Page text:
A new King's Fund report has identified seven factors the health charity said would enable the rapid spread of the National Association of Primary Care PCH model of primary care networks (PCNs).
The King's Fund said that with community pharmacy leaders at a local level thinking about the challenge of engaging with the thousand or so PCNs that are being put in place now, these insights might provide a useful framework for engagement.
The factors identified in Insights from the spread of the primary care home are:
The report found that primary care homes encouraged a form of leadership that the King's Fund described as more locally-focused and better suited to empowering colleagues.
One person interviewed by the charity said: “... those that are doing really well haven’t got this formulaic synthesised approach. They’ve just done it naturally. They create empowered teams. It’s that simple: practical leadership that makes the difference between a successful primary care home and a maturing primary care home and those that don’t get off the ground."
The report recommends the insight from the PCH programme is used to encourage the development of leadership capabilities necessary for system transformation at local, regional and national level.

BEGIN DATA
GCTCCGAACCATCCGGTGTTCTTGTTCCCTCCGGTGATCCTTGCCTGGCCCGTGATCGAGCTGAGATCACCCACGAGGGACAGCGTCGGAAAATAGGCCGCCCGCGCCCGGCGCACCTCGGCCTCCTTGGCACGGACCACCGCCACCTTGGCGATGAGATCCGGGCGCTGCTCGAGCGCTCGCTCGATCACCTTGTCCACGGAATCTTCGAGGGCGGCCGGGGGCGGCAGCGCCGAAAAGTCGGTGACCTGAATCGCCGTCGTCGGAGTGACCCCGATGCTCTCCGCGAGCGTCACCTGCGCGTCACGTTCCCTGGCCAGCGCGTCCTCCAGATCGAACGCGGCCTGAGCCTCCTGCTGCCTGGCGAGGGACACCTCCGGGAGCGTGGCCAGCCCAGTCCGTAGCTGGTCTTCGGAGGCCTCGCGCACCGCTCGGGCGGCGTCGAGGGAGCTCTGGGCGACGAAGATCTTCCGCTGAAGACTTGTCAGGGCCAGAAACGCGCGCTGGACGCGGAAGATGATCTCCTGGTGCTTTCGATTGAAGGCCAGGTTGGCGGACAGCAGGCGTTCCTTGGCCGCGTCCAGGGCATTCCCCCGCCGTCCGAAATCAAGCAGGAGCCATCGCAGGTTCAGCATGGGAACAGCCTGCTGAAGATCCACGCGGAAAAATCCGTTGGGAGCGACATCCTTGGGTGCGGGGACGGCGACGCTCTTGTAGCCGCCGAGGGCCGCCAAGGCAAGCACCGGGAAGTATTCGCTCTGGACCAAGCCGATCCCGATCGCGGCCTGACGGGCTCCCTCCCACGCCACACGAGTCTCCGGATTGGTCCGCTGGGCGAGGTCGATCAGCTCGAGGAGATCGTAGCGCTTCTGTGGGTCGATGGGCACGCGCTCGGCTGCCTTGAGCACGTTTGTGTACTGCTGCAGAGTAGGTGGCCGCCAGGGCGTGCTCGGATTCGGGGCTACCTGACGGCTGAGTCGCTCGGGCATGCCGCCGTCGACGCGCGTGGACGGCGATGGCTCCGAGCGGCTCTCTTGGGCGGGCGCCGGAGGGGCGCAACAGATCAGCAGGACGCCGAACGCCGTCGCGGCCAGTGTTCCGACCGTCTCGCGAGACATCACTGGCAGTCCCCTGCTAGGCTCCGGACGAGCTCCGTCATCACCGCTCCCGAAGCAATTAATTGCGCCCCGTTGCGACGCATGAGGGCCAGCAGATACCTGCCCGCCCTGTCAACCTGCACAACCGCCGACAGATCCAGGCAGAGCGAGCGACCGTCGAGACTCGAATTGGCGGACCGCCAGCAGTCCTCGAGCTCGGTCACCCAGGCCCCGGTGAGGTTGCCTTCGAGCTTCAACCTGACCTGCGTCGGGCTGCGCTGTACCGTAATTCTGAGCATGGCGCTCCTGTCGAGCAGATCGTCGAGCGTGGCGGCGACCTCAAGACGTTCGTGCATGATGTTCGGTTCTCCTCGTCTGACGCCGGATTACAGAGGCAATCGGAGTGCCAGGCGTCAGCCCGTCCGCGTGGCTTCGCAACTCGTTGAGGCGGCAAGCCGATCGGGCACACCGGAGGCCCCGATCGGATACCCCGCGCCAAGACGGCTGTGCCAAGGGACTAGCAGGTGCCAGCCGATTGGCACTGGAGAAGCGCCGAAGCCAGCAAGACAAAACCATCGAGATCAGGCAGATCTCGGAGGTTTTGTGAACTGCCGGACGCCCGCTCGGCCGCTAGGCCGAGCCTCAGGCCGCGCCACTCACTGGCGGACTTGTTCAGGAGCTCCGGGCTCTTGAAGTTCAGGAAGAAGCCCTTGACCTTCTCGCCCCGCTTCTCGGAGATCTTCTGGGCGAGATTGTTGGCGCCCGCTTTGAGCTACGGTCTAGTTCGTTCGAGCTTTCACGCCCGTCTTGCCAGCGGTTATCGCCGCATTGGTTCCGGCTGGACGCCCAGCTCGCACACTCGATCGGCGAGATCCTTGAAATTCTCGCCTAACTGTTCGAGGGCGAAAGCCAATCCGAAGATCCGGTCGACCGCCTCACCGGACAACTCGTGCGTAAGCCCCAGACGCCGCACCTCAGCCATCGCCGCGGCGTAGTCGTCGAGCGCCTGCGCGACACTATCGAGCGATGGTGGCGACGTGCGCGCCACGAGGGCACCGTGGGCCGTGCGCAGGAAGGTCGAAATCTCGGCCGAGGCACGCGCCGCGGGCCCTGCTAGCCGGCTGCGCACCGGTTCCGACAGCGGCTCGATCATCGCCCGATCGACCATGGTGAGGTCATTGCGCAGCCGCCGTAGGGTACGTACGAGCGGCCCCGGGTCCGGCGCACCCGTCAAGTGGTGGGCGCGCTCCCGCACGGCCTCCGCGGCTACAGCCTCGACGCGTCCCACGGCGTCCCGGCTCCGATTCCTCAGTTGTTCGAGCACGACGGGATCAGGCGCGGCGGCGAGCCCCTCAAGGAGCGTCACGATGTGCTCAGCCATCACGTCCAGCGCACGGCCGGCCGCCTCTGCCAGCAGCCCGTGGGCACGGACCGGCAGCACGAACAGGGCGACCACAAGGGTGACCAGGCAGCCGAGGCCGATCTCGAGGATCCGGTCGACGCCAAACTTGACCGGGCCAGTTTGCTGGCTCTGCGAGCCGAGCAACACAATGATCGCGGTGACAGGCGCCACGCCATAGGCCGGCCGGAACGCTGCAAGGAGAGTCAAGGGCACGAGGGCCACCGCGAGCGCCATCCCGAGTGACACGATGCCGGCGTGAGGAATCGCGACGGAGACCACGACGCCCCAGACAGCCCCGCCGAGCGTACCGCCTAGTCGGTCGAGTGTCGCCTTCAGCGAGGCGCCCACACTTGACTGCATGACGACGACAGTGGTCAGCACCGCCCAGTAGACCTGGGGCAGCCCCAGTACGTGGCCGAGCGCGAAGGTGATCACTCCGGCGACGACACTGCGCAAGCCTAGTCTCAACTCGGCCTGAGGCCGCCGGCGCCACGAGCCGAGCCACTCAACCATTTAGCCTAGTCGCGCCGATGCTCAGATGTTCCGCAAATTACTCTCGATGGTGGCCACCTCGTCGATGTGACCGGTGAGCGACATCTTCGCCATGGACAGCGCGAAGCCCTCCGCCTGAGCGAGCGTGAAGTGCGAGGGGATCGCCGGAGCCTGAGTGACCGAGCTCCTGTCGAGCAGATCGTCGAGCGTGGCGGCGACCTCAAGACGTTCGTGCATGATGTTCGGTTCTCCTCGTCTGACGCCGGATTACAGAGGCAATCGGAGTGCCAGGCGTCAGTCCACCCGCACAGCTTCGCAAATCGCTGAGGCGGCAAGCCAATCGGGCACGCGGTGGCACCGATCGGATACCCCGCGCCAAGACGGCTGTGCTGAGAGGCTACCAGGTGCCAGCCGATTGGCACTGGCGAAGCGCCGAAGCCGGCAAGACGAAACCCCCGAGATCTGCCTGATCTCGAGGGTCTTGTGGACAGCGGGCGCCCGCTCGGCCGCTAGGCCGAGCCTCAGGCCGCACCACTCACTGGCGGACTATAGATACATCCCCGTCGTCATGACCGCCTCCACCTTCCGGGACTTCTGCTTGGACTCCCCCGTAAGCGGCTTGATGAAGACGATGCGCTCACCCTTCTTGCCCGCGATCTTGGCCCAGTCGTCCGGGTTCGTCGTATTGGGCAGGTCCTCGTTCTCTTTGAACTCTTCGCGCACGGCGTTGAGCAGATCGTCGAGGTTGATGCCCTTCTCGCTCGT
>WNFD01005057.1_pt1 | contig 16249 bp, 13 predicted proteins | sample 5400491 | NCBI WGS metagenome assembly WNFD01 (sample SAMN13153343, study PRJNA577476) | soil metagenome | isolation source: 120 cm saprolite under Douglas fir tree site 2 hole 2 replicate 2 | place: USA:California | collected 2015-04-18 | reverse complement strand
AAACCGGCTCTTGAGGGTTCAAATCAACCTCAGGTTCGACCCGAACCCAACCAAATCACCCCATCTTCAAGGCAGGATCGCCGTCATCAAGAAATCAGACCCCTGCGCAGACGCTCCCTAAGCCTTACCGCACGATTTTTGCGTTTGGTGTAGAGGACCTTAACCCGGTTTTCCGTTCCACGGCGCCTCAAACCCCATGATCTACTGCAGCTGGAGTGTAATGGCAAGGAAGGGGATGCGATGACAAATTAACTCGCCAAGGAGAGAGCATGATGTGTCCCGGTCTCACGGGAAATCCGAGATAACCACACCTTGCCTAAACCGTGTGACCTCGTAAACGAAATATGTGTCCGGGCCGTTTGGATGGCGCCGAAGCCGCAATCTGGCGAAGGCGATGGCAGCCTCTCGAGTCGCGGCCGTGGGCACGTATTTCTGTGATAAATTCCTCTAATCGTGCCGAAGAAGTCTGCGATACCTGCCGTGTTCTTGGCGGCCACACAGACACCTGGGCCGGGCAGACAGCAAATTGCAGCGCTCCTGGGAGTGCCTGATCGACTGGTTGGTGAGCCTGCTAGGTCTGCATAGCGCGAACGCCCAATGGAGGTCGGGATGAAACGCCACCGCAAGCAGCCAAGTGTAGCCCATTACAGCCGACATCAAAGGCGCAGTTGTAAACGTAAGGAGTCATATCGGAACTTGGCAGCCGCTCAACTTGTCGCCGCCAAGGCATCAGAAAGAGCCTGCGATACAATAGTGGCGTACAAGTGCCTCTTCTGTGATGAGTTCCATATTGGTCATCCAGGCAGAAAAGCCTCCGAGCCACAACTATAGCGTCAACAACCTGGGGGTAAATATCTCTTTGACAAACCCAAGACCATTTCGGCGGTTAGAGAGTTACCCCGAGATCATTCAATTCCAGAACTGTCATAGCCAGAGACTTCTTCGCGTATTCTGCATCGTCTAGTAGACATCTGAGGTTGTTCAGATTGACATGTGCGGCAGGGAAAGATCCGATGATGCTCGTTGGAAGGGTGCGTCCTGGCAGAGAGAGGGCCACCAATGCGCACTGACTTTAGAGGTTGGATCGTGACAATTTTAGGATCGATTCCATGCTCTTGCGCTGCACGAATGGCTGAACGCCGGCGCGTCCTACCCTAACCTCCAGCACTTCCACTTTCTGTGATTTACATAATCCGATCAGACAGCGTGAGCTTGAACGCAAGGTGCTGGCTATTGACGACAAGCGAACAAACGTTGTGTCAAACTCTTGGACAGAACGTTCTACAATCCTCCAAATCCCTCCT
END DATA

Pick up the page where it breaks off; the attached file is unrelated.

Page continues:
Commenting on the report, Dr Nav Chana MBE, national clinical PCH director said: ‘This latest report from The King’s Fund highlights the importance of building system-wide relationships to improve population health – we know investment in relationships will determine the speed of a primary care network’s progress – and the need to support and encourage colleagues to stay focussed and persevere amid all the current pressures and challenges we face on a daily basis.’
The independent report was commissioned by the NAPC to looks at the factors that contributed to the spread of the PCH model from the initial 15 rapid test sites to the more than 240 primary care homes today. It tells the stories of three primary care homes: Granta in Cambridgeshire, St Austell Healthcare and Newport Pagnell.